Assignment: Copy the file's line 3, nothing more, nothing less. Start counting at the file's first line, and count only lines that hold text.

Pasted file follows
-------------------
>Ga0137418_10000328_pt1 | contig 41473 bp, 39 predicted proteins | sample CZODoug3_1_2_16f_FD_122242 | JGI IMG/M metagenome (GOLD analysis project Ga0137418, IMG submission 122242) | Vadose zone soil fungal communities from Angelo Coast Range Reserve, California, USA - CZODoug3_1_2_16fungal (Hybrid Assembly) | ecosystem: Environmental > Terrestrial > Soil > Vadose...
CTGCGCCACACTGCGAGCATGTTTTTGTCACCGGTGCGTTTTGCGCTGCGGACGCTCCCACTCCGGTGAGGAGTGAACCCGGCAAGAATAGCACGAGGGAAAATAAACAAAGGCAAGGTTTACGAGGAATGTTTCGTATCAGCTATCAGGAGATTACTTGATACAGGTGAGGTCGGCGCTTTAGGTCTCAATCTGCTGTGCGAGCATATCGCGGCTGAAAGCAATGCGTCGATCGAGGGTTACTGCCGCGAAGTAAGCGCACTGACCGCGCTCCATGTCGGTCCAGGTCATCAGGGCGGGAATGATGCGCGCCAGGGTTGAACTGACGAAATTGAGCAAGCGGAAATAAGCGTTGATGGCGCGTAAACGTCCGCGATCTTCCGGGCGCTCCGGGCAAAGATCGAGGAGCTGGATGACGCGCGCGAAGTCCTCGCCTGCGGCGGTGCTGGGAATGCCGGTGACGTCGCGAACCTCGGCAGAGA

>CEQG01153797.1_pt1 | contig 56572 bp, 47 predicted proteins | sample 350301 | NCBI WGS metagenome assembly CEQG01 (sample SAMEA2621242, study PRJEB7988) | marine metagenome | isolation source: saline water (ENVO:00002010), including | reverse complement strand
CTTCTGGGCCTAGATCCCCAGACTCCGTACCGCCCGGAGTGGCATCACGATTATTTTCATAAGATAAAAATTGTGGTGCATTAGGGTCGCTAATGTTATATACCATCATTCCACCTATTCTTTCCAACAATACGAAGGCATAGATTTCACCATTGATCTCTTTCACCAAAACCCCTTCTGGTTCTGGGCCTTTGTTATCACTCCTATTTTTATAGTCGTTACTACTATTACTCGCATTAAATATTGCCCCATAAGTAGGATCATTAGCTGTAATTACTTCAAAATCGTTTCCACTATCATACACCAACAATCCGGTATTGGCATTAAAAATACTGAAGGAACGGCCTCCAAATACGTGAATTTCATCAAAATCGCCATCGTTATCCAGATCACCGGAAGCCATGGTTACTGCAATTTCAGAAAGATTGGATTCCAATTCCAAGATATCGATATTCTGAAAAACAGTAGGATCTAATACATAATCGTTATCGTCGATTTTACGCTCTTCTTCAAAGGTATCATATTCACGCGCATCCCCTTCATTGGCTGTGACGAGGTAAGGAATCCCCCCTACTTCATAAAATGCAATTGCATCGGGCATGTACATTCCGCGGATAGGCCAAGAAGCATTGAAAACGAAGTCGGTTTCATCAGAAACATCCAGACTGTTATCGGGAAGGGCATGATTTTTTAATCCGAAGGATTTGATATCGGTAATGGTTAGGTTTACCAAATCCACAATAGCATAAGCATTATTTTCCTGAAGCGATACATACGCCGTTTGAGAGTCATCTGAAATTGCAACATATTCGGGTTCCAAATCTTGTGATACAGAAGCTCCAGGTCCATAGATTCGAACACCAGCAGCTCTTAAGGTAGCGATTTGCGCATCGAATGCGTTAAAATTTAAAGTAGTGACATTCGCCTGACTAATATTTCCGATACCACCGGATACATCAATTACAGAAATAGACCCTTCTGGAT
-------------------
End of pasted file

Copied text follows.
>CEQG01153797.1_pt1 | contig 56572 bp, 47 predicted proteins | sample 350301 | NCBI WGS metagenome assembly CEQG01 (sample SAMEA2621242, study PRJEB7988) | marine metagenome | isolation source: saline water (ENVO:00002010), including | reverse complement strand